Tunisian Crochet – All The Facts, Tips & Tricks – Complete Guide

What if I told you there’s a single yarn craft combining crochet and knitting? Enter Tunisian crochet! 

Read on to find out more in my Tunisian crochet guide.

Tunisian Crochet Feat Img

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With this crocheting technique, make textiles that imitate knitting and fabrics that look similar to crochet. You can also create completely different stitches with this technique.

There’s no proof it originally came from Tunisia. So, where did it come from, and what do we know about it?

Table Of Contents

What Is Tunisian Crochet?

Tunisian crochet (pronounced tyoo-ni-zee-uhn crochet in the UK and Australia, and too-nee-zhn crochet in the USA) is a type of needlecraft merging knitting and crochet.

Knitters and crocheters alike will find something reminding them of their craft in Tunisian crochet.

Learning this technique is great if you like the appearance of knitting but don’t like using two knitting needles. Or, maybe you don’t like something about crochet, but you still like its look. 

Since Tunisian crochet didn’t come for Tunisia, where did it originally come from? No one knows, unfortunately.

Tunisian crochet’s popularity didn’t return until the 1960s, when it was again featured in print.

People did see Tunisian crochet first appear in print in 1884 in a book called ‘The Dictionary of Needlework.’ During those years, Tunisian crochet was increasingly popular. However, soon after, it declined.

Tunisian Hook Kit
Tunisian Hook Kit (3.5mm)
SHOP At WeCrochet

What Is The Difference Between Crochet And Tunisian Crochet?

Here is a quick comparison between traditional crochet and Tunisian crochet.

#1 – Fabric

Tunisian crochet is quite stretchy. It also tends to curl more than regular crochet.

Regular crochet is exceptionally stretchy.

#2 – Tool

Tunisian crochet: In this crochet technique, you use a longer hook. The longest hooks are up to 14 inches long.

Traditional crochet: The regular crochet hooks are short than the Tunisian hooks and tend to be around 6 inches long.

#3 – Method

Tunisian crochet: You work the stitches on two passes, the forward pass and return pass.

Traditional crochet: You flip the work at the end of the row.

Furls Odyssey Multi Hook Gift Sets

Furls Odyssey Multi Hook Gift Sets

What Is The Difference Between Tunisian And Afghan Crochet?

Though they sound like two completely different crochet techniques, they’re the same thing. Tunisian crochet is known as afghan crochet too.

People used to call Tunisian crochet “Afghan crochet” or “Afghan stitch” before the 1970s, but now people interchange the two.

Afghan crochet is often confused with a different crochet method. But, it’s a group of crochet stitches within the Tunisian technique.

Tunisian Crochet Feat Img

How To Tunisian Crochet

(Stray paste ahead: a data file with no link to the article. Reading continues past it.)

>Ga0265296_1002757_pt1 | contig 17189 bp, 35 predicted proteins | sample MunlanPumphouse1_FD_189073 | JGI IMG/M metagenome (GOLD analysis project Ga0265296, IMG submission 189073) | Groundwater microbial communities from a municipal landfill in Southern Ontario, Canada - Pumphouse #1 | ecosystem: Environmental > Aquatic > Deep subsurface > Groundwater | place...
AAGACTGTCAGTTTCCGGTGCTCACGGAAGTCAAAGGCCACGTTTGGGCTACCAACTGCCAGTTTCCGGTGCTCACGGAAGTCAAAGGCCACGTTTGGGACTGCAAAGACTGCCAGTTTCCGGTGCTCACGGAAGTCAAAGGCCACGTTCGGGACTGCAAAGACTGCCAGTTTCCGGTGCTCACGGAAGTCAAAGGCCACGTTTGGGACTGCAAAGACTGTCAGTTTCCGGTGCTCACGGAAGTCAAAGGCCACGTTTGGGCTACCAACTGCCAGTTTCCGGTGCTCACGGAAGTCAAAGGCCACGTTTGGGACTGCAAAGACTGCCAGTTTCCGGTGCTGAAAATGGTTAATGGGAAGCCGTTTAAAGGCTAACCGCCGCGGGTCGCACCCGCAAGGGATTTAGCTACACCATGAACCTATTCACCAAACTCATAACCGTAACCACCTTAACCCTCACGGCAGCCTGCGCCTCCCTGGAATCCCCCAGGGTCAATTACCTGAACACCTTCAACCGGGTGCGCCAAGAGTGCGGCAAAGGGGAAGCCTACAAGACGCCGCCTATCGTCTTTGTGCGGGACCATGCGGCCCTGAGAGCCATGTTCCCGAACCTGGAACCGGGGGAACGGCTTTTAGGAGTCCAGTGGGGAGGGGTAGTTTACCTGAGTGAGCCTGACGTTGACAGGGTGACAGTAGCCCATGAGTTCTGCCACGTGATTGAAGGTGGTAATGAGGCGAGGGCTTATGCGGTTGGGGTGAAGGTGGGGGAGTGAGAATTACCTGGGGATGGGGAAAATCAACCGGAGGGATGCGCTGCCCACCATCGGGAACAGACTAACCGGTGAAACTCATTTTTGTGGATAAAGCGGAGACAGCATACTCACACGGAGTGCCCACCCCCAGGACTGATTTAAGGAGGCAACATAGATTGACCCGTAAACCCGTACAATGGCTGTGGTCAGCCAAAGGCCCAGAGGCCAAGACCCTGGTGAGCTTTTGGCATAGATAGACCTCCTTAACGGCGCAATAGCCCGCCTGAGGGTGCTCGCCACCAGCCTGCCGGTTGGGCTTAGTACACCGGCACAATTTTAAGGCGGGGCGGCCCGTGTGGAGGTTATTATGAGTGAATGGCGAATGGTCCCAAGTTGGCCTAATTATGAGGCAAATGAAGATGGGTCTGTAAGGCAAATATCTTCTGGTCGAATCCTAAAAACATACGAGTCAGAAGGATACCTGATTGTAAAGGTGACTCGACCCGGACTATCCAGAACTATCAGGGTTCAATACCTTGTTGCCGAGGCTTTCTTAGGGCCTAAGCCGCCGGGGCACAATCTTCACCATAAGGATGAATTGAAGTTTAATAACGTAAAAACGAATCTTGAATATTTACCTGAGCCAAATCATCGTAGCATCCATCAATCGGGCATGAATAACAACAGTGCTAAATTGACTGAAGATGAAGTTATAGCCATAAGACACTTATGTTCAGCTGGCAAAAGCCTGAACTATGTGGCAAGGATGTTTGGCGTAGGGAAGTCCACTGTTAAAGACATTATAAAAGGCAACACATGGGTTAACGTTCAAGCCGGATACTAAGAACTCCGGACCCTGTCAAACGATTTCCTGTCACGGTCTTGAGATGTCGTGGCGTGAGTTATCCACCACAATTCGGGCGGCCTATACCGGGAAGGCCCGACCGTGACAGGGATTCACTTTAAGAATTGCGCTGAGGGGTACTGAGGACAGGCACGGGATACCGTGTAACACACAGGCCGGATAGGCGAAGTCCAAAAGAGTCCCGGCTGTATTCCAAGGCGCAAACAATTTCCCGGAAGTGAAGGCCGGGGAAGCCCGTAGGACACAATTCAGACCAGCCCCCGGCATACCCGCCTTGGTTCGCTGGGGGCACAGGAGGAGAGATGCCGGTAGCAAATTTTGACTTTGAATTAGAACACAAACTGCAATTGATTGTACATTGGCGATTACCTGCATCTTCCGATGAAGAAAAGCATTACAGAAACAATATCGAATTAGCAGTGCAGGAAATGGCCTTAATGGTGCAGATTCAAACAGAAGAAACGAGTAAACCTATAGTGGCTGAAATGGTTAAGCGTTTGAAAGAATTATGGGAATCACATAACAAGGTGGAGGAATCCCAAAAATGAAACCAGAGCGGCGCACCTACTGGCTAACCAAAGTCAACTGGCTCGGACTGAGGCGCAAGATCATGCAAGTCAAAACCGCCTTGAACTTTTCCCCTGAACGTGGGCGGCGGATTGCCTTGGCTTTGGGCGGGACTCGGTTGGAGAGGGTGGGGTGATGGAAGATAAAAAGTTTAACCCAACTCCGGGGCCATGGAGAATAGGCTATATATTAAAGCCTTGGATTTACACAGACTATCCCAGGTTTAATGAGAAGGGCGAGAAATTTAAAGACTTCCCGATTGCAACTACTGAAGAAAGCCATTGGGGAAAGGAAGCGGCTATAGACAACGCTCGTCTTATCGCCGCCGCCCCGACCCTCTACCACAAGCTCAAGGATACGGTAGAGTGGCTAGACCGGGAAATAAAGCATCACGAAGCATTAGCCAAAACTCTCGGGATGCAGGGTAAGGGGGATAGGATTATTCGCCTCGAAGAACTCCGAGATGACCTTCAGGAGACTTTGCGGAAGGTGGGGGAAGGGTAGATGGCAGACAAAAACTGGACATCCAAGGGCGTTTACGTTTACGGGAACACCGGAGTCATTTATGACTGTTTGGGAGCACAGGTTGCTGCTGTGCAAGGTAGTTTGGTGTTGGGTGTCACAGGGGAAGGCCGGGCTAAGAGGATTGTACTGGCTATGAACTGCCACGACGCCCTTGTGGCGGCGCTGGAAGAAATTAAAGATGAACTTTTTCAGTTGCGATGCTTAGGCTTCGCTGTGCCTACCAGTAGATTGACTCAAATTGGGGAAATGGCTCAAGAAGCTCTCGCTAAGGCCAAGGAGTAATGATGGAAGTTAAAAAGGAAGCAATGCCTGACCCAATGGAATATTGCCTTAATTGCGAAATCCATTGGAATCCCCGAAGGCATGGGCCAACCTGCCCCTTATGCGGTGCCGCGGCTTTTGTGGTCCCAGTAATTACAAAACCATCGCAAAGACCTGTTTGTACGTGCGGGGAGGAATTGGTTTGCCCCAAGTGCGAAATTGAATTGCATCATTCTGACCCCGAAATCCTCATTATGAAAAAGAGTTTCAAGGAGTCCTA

First things first, let’s start with the basics. Here’s a list of things you’ll need.

  • Tunisian crochet hook. (The pattern you’re using will tell you which one you need.)
  • Yarn
  • Scissors
  • Tape Measure or a Ruler
  • Darning needle to weave in the ends
  • Optional: Stitch Counters Or Stitch Markers

Regarding the size of the hook you need, check the yarn label to see what it recommends.

Here are how to do some of the most common Tunisian stitches with some free crochet tutorials. A perfect introduction to expanding your stitch repertoire.

Looking for yarn for crochet socks? See my review.

How-To: Tunisian Simple Stitch

This Tunisian crochet stitch is the most basic of stitches and is very easy to learn. (Abbreviated as Tss or also known as Afghan stitch.)

Learn how to do it in this video tutorial by B.Hooked Crochet.

If you’d prefer written instructions, read on for how to do a Tunisian simple stitch.

Start the process as you would if doing normal crochet, with crochet chains (also known as a foundation row or foundation chain). Once you’ve done the foundation row, now you start to turn it into a Tunisian stitch.

The Tunisian simple stitch is comprised of two parts, the forward pass and the back pass. Remember to always keep the yarn behind the fabric.

  1. Forward Pass: Ignore the first vertical bar. *Insert hook under the next vertical bar, do a yarn over and draw up a loop. Repeat from *. Keep all the loops you create on your hook.
  2. Reverse Pass: To do the reverse pass, make a yarn over and draw it through one loop on your hook. *Yarn over again and draw through 2 loops on your hook; repeat from * until only one loop remains on the hook.

Congratulations! You’ve completed one row of the Tunisian simple stitch. Repeat this process as many times as necessary. For as many rows as you need, and watch your Tunisian crochet fabric grow.

How-To: Tunisian Full Stitch

Very textured, thick, fluffy… This is a gorgeous, warm stitch.

Video Tutorial by TL Yarn Crafts.

How-To: Tunisian Knit Stitch